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Wednesday, October 27, 2010

Australian NSW farmers have called for all new mining and coal seam gas developments in NSW to be suspended until there is a strategic plan which protects food security and agricultural land

Farmers demand halt to all new mining

by Debra Jopson, The Sydney Morning Herald, October 27, 2010
In Australia, New South Wales farmers have called for all new mining and coal seam gas developments in NSW to be suspended until there is a strategic plan which protects food security and agricultural land.
In a move to pressure the state Coalition, which is poised to win government next year, about 80 members of the NSW Farmers' Association's executive meeting in Sydney voted unanimously for a moratorium on all new coal, mineral and gas projects, as well as renewals and extensions of developments.
A spokeswoman, Fiona Simson, said that the association had held talks with the opposition and NSW Minerals Council for 10 months, but farmland is increasingly being alienated and 70% of the state is now under mineral and petroleum title or application.
''If we continue to talk without taking a strong stand such as a moratorium, we're going to be talking forever,'' she said.
''Current legislation is against our water, against our food security and it is against our property rights.''
Mrs Simson said farmers were not anti-mining, but their call drew an angry response from the Minerals Council, which said the association was sharing a policy platform with the Greens.
''It is a disproportionate and extreme response … It will affect investment decisions, hurt future job prospects in regional areas and make NSW the 'ugly duckling' of Australian states for doing business,'' said the deputy chief executive officer, Sue-Ern Tan.
However, Mrs Simson said that landholders were often not notified when their property was subject to a new mineral or gas tenement. They were often shocked when they saw a map revealing mining rights covered their part of the state.
Hunter Valley communities had suffered through ''under-handed'' government deals done behind closed doors, the farmers' association councillor, Peter Dixon Hughes, said.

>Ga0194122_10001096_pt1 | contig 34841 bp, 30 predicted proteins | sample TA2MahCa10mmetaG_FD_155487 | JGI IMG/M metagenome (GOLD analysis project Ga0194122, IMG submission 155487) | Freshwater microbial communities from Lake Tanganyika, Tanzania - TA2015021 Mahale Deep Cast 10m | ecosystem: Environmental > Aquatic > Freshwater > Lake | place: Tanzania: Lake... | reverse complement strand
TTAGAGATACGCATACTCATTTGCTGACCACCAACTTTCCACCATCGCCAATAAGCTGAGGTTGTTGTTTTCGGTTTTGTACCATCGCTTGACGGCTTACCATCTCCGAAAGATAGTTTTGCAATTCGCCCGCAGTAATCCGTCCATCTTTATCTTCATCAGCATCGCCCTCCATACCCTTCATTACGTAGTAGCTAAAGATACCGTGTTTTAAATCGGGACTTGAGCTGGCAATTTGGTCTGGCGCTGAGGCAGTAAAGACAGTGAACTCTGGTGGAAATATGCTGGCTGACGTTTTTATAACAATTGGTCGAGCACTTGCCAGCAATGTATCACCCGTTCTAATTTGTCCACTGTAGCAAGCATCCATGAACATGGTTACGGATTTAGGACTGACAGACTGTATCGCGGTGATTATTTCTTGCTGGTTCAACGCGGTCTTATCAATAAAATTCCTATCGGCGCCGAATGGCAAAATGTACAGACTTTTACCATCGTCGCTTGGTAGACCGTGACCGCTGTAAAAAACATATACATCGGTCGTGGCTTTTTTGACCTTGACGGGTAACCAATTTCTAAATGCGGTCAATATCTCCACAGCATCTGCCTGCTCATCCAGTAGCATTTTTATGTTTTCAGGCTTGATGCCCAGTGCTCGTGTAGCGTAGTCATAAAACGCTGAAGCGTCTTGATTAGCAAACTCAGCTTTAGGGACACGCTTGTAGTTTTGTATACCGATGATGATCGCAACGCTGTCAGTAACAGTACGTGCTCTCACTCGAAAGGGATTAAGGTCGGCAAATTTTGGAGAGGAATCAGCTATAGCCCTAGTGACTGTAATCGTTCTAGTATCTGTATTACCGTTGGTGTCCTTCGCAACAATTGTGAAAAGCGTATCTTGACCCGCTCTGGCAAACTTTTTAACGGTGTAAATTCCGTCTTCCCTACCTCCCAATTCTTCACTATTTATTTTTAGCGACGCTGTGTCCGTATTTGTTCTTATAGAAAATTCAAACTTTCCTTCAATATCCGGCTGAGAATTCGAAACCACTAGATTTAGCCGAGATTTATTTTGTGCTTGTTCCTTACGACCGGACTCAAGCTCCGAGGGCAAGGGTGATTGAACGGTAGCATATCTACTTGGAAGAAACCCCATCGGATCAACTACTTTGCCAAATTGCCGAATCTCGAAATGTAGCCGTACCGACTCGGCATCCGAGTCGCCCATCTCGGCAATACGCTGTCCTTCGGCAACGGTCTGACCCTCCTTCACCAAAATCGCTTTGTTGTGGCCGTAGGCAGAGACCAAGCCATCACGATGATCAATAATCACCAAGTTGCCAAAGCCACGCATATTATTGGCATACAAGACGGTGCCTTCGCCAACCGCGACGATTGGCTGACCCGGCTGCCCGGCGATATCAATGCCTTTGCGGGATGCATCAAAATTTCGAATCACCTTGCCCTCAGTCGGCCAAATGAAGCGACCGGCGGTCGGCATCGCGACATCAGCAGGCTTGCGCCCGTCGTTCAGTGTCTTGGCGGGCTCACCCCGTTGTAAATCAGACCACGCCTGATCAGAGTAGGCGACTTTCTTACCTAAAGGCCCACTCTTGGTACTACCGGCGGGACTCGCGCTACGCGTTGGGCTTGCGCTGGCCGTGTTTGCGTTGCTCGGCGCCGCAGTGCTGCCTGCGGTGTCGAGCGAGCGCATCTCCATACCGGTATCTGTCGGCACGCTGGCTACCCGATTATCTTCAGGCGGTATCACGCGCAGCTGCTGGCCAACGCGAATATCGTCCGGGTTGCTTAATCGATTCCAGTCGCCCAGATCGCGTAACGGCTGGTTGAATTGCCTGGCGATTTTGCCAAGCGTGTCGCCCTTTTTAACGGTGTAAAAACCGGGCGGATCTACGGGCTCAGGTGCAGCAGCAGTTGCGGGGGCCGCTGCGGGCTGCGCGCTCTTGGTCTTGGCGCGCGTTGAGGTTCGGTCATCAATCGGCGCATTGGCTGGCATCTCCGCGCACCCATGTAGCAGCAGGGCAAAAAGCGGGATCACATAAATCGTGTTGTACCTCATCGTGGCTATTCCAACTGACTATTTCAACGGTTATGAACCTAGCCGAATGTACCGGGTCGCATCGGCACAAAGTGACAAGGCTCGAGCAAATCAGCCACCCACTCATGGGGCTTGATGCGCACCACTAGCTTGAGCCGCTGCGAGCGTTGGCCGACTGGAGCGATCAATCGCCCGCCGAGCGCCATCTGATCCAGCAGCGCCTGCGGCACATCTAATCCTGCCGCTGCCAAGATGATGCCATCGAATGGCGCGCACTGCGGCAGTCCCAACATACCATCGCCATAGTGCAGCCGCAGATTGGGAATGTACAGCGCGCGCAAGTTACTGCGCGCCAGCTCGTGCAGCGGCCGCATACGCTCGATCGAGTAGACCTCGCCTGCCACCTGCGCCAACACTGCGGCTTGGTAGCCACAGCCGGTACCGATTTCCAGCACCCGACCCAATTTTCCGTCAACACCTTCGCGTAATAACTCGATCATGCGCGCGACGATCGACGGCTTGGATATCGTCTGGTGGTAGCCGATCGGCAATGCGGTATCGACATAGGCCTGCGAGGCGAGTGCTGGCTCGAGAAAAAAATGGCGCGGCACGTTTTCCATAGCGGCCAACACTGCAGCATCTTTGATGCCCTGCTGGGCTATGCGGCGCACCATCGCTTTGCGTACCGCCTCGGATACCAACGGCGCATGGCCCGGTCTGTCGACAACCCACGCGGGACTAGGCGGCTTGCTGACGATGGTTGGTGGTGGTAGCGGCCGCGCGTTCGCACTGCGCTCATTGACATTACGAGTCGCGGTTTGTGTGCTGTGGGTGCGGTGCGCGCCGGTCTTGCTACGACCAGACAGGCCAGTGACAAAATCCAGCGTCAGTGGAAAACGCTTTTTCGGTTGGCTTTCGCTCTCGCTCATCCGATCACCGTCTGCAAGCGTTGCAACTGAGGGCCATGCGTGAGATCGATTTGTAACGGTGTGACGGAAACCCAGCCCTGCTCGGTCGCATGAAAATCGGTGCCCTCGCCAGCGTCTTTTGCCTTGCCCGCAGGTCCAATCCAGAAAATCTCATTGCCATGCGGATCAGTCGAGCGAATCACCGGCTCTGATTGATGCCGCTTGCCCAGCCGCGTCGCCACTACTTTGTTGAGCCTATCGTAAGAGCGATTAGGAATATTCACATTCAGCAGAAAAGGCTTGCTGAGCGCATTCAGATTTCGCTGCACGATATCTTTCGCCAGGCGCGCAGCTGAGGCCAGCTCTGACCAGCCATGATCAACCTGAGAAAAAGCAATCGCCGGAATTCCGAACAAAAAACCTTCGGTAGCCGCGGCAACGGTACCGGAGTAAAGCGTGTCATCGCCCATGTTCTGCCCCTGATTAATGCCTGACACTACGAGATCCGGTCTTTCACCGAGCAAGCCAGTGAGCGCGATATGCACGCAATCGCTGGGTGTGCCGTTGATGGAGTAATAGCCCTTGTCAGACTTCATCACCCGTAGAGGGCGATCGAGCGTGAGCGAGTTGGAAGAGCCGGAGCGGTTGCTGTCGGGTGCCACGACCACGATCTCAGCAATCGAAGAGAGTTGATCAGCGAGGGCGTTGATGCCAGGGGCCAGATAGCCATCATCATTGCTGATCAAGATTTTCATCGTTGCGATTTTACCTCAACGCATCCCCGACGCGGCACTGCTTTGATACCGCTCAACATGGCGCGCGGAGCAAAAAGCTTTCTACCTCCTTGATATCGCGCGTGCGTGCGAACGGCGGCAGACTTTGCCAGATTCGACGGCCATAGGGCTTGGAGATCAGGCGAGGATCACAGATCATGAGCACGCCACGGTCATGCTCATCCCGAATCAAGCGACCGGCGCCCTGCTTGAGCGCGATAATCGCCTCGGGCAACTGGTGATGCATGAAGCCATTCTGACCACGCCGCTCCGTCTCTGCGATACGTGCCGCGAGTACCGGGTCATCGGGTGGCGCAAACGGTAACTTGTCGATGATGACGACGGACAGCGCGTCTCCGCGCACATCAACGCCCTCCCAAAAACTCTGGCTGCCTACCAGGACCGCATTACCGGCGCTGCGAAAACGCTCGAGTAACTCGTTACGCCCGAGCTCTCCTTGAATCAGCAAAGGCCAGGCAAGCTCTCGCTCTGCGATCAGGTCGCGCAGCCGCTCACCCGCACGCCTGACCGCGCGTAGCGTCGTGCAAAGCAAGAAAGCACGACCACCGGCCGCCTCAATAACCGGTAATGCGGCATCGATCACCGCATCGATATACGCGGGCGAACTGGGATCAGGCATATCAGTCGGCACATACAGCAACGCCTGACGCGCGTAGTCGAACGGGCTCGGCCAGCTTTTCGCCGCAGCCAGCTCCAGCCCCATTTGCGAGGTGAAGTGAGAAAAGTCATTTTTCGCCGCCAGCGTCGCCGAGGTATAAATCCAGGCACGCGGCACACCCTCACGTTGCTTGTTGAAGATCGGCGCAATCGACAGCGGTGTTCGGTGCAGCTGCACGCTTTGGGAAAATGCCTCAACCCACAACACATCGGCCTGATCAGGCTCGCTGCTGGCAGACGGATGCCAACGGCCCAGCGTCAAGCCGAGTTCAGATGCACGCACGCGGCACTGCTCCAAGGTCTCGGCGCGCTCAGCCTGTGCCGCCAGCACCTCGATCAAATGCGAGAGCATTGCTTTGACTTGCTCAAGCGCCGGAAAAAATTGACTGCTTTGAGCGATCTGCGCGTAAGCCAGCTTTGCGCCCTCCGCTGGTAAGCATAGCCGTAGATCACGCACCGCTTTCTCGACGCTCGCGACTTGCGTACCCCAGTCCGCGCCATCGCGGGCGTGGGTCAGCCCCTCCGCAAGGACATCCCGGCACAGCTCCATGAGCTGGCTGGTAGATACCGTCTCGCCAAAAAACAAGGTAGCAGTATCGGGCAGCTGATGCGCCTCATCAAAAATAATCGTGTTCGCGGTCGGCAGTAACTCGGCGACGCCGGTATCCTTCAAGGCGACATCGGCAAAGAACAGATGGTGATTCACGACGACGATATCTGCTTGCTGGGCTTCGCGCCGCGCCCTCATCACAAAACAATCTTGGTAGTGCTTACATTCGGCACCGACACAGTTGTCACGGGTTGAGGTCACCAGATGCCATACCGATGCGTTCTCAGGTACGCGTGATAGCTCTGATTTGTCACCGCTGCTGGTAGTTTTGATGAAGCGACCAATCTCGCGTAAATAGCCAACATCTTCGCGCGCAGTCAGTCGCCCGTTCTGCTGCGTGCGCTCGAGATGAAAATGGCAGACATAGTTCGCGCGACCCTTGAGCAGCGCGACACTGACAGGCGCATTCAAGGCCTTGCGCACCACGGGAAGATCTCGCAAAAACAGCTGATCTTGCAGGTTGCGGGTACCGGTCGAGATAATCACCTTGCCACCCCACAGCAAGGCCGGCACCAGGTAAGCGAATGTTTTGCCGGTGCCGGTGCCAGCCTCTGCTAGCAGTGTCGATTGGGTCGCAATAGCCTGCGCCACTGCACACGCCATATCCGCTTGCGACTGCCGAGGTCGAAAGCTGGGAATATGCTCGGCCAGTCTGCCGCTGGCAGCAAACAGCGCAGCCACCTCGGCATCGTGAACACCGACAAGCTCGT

In many cases they could not stop miners from coming on to their land, he said.
A blueprint for all future NSW development, which identifies productive agricultural land and water resources needing protection, tops a list of reforms the farmers want before any moratorium is lifted.
A new office of agricultural sustainability and food security, reporting directly to the premier, should oversee independent, peer-reviewed, scientific analyses of the effect mining or gas extraction would have on productive land and water before it is approved, the farmers say.
The state's Water Act should be overhauled to ensure that any interference with aquifers requires specific planning approval, they argue.
They also want ''robust, independent monitoring'' of any potential impact on air and water quality, and people's health, before exploration and development licences are granted.
Legislation is also needed to ensure landholders affected by mineral and gas extraction are compensated, they say.
Many laws governing mineral and gas extraction are outdated and need significant reform, Mrs Simson said.
The Onshore Petroleum Act ''is seriously ill-equipped'' to regulate coal seam gas extraction, which can involve carving up farms with access roads, she said.
Ms Tan said that a rigorous planning process means mining proposals are scrutinised for social, environmental and economic impact before they are approved.

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